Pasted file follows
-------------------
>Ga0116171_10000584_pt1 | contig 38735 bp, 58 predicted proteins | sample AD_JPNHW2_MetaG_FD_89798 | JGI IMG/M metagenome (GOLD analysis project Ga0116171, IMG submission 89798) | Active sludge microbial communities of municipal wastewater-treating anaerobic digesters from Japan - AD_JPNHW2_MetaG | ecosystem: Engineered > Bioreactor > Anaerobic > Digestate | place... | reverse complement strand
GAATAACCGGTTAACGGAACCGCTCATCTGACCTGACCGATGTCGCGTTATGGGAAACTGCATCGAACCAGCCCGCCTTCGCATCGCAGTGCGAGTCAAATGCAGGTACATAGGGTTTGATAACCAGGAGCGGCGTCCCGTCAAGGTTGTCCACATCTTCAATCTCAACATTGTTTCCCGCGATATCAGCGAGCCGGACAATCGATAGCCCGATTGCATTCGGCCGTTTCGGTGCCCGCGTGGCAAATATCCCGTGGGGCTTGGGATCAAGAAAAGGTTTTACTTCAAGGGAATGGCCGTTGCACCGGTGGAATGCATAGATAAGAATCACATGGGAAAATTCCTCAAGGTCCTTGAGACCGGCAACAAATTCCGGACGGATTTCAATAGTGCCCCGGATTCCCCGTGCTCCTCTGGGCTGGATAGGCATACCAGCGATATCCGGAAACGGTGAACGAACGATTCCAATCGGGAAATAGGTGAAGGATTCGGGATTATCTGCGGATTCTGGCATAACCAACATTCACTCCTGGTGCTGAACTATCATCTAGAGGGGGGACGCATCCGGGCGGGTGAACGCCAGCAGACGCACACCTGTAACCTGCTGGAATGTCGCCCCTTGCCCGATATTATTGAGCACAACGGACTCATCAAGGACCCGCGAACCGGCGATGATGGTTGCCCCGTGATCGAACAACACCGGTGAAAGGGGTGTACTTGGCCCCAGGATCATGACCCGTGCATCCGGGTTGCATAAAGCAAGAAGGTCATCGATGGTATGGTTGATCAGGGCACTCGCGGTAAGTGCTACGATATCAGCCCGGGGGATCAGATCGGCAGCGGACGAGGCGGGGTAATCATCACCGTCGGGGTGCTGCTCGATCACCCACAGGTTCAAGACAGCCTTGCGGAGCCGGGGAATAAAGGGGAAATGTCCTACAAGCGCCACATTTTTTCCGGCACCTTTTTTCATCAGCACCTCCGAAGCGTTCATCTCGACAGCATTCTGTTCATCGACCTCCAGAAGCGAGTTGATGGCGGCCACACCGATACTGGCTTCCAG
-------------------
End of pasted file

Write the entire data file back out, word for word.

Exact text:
>Ga0116171_10000584_pt1 | contig 38735 bp, 58 predicted proteins | sample AD_JPNHW2_MetaG_FD_89798 | JGI IMG/M metagenome (GOLD analysis project Ga0116171, IMG submission 89798) | Active sludge microbial communities of municipal wastewater-treating anaerobic digesters from Japan - AD_JPNHW2_MetaG | ecosystem: Engineered > Bioreactor > Anaerobic > Digestate | place... | reverse complement strand
GAATAACCGGTTAACGGAACCGCTCATCTGACCTGACCGATGTCGCGTTATGGGAAACTGCATCGAACCAGCCCGCCTTCGCATCGCAGTGCGAGTCAAATGCAGGTACATAGGGTTTGATAACCAGGAGCGGCGTCCCGTCAAGGTTGTCCACATCTTCAATCTCAACATTGTTTCCCGCGATATCAGCGAGCCGGACAATCGATAGCCCGATTGCATTCGGCCGTTTCGGTGCCCGCGTGGCAAATATCCCGTGGGGCTTGGGATCAAGAAAAGGTTTTACTTCAAGGGAATGGCCGTTGCACCGGTGGAATGCATAGATAAGAATCACATGGGAAAATTCCTCAAGGTCCTTGAGACCGGCAACAAATTCCGGACGGATTTCAATAGTGCCCCGGATTCCCCGTGCTCCTCTGGGCTGGATAGGCATACCAGCGATATCCGGAAACGGTGAACGAACGATTCCAATCGGGAAATAGGTGAAGGATTCGGGATTATCTGCGGATTCTGGCATAACCAACATTCACTCCTGGTGCTGAACTATCATCTAGAGGGGGGACGCATCCGGGCGGGTGAACGCCAGCAGACGCACACCTGTAACCTGCTGGAATGTCGCCCCTTGCCCGATATTATTGAGCACAACGGACTCATCAAGGACCCGCGAACCGGCGATGATGGTTGCCCCGTGATCGAACAACACCGGTGAAAGGGGTGTACTTGGCCCCAGGATCATGACCCGTGCATCCGGGTTGCATAAAGCAAGAAGGTCATCGATGGTATGGTTGATCAGGGCACTCGCGGTAAGTGCTACGATATCAGCCCGGGGGATCAGATCGGCAGCGGACGAGGCGGGGTAATCATCACCGTCGGGGTGCTGCTCGATCACCCACAGGTTCAAGACAGCCTTGCGGAGCCGGGGAATAAAGGGGAAATGTCCTACAAGCGCCACATTTTTTCCGGCACCTTTTTTCATCAGCACCTCCGAAGCGTTCATCTCGACAGCATTCTGTTCATCGACCTCCAGAAGCGAGTTGATGGCGGCCACACCGATACTGGCTTCCAG